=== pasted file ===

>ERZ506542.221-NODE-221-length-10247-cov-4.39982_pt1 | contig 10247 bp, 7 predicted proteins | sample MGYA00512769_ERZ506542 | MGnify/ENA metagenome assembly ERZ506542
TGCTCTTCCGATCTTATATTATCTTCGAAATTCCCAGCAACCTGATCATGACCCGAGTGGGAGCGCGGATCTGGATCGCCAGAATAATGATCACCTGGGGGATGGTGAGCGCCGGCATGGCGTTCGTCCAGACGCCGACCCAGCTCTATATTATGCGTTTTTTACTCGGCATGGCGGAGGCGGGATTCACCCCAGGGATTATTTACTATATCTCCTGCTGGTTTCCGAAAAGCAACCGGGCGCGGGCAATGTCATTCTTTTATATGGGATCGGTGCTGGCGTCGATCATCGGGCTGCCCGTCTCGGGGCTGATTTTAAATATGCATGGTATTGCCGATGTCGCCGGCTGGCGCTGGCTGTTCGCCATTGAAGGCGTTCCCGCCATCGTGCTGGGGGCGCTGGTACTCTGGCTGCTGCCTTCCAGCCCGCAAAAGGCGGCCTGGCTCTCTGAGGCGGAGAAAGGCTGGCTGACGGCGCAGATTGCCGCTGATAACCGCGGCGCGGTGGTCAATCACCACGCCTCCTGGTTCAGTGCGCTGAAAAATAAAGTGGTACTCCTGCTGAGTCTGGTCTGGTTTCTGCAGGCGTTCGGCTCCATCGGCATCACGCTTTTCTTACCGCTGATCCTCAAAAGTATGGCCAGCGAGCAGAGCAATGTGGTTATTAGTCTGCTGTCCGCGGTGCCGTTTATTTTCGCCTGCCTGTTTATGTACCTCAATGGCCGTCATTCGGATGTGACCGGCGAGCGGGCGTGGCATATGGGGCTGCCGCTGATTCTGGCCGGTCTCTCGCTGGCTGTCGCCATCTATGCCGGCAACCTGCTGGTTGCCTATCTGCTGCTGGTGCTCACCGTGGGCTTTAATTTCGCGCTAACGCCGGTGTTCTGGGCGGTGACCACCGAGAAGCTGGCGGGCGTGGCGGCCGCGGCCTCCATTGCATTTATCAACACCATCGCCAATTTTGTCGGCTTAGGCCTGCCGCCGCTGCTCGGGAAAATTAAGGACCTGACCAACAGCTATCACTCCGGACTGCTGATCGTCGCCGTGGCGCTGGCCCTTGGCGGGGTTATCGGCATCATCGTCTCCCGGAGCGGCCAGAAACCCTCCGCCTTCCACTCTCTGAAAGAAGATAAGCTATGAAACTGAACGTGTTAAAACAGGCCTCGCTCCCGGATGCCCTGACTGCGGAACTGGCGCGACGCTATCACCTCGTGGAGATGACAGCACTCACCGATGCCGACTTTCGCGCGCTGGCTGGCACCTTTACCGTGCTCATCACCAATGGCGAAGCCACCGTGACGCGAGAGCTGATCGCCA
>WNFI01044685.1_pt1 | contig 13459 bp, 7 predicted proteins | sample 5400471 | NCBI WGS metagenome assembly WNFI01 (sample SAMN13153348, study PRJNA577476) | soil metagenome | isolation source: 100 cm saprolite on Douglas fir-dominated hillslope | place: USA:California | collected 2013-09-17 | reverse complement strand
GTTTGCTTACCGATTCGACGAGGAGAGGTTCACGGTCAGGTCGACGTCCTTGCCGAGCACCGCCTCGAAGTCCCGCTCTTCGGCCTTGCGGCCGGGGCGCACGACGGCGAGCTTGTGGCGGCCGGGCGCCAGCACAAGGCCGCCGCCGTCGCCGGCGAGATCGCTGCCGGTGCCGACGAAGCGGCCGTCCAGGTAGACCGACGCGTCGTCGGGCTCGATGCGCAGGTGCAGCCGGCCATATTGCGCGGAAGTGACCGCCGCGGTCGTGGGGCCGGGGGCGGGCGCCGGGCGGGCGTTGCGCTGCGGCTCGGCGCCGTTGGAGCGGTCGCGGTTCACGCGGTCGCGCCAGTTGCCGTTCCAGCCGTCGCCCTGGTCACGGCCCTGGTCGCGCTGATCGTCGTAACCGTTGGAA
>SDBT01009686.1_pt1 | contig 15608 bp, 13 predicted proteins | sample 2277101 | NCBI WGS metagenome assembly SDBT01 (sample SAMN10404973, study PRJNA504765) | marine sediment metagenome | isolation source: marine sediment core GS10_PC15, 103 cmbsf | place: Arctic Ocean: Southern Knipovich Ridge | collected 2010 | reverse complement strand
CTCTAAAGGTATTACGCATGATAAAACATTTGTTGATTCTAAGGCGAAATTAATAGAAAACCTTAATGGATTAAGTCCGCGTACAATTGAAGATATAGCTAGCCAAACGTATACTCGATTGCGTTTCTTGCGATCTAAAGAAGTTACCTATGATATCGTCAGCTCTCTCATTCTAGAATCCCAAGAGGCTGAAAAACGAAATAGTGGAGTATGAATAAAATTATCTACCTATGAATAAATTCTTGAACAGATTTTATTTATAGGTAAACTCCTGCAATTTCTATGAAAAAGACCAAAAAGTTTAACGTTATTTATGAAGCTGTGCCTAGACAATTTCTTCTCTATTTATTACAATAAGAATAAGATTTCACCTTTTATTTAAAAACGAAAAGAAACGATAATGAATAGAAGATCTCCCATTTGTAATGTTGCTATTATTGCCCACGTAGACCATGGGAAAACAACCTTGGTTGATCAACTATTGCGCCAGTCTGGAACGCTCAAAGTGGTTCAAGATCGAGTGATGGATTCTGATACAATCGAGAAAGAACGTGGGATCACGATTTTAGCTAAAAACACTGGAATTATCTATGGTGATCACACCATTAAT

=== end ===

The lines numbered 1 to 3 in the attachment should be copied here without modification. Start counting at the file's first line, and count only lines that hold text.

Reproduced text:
>ERZ506542.221-NODE-221-length-10247-cov-4.39982_pt1 | contig 10247 bp, 7 predicted proteins | sample MGYA00512769_ERZ506542 | MGnify/ENA metagenome assembly ERZ506542
TGCTCTTCCGATCTTATATTATCTTCGAAATTCCCAGCAACCTGATCATGACCCGAGTGGGAGCGCGGATCTGGATCGCCAGAATAATGATCACCTGGGGGATGGTGAGCGCCGGCATGGCGTTCGTCCAGACGCCGACCCAGCTCTATATTATGCGTTTTTTACTCGGCATGGCGGAGGCGGGATTCACCCCAGGGATTATTTACTATATCTCCTGCTGGTTTCCGAAAAGCAACCGGGCGCGGGCAATGTCATTCTTTTATATGGGATCGGTGCTGGCGTCGATCATCGGGCTGCCCGTCTCGGGGCTGATTTTAAATATGCATGGTATTGCCGATGTCGCCGGCTGGCGCTGGCTGTTCGCCATTGAAGGCGTTCCCGCCATCGTGCTGGGGGCGCTGGTACTCTGGCTGCTGCCTTCCAGCCCGCAAAAGGCGGCCTGGCTCTCTGAGGCGGAGAAAGGCTGGCTGACGGCGCAGATTGCCGCTGATAACCGCGGCGCGGTGGTCAATCACCACGCCTCCTGGTTCAGTGCGCTGAAAAATAAAGTGGTACTCCTGCTGAGTCTGGTCTGGTTTCTGCAGGCGTTCGGCTCCATCGGCATCACGCTTTTCTTACCGCTGATCCTCAAAAGTATGGCCAGCGAGCAGAGCAATGTGGTTATTAGTCTGCTGTCCGCGGTGCCGTTTATTTTCGCCTGCCTGTTTATGTACCTCAATGGCCGTCATTCGGATGTGACCGGCGAGCGGGCGTGGCATATGGGGCTGCCGCTGATTCTGGCCGGTCTCTCGCTGGCTGTCGCCATCTATGCCGGCAACCTGCTGGTTGCCTATCTGCTGCTGGTGCTCACCGTGGGCTTTAATTTCGCGCTAACGCCGGTGTTCTGGGCGGTGACCACCGAGAAGCTGGCGGGCGTGGCGGCCGCGGCCTCCATTGCATTTATCAACACCATCGCCAATTTTGTCGGCTTAGGCCTGCCGCCGCTGCTCGGGAAAATTAAGGACCTGACCAACAGCTATCACTCCGGACTGCTGATCGTCGCCGTGGCGCTGGCCCTTGGCGGGGTTATCGGCATCATCGTCTCCCGGAGCGGCCAGAAACCCTCCGCCTTCCACTCTCTGAAAGAAGATAAGCTATGAAACTGAACGTGTTAAAACAGGCCTCGCTCCCGGATGCCCTGACTGCGGAACTGGCGCGACGCTATCACCTCGTGGAGATGACAGCACTCACCGATGCCGACTTTCGCGCGCTGGCTGGCACCTTTACCGTGCTCATCACCAATGGCGAAGCCACCGTGACGCGAGAGCTGATCGCCA
>WNFI01044685.1_pt1 | contig 13459 bp, 7 predicted proteins | sample 5400471 | NCBI WGS metagenome assembly WNFI01 (sample SAMN13153348, study PRJNA577476) | soil metagenome | isolation source: 100 cm saprolite on Douglas fir-dominated hillslope | place: USA:California | collected 2013-09-17 | reverse complement strand